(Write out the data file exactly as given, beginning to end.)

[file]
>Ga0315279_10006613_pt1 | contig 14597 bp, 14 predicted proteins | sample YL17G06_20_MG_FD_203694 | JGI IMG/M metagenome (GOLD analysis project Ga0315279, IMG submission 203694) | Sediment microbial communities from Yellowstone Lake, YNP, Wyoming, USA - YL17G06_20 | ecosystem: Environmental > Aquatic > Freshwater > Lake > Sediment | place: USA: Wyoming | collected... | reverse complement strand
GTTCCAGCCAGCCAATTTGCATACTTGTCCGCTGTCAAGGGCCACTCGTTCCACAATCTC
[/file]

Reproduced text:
>Ga0315279_10006613_pt1 | contig 14597 bp, 14 predicted proteins | sample YL17G06_20_MG_FD_203694 | JGI IMG/M metagenome (GOLD analysis project Ga0315279, IMG submission 203694) | Sediment microbial communities from Yellowstone Lake, YNP, Wyoming, USA - YL17G06_20 | ecosystem: Environmental > Aquatic > Freshwater > Lake > Sediment | place: USA: Wyoming | collected... | reverse complement strand
GTTCCAGCCAGCCAATTTGCATACTTGTCCGCTGTCAAGGGCCACTCGTTCCACAATCTC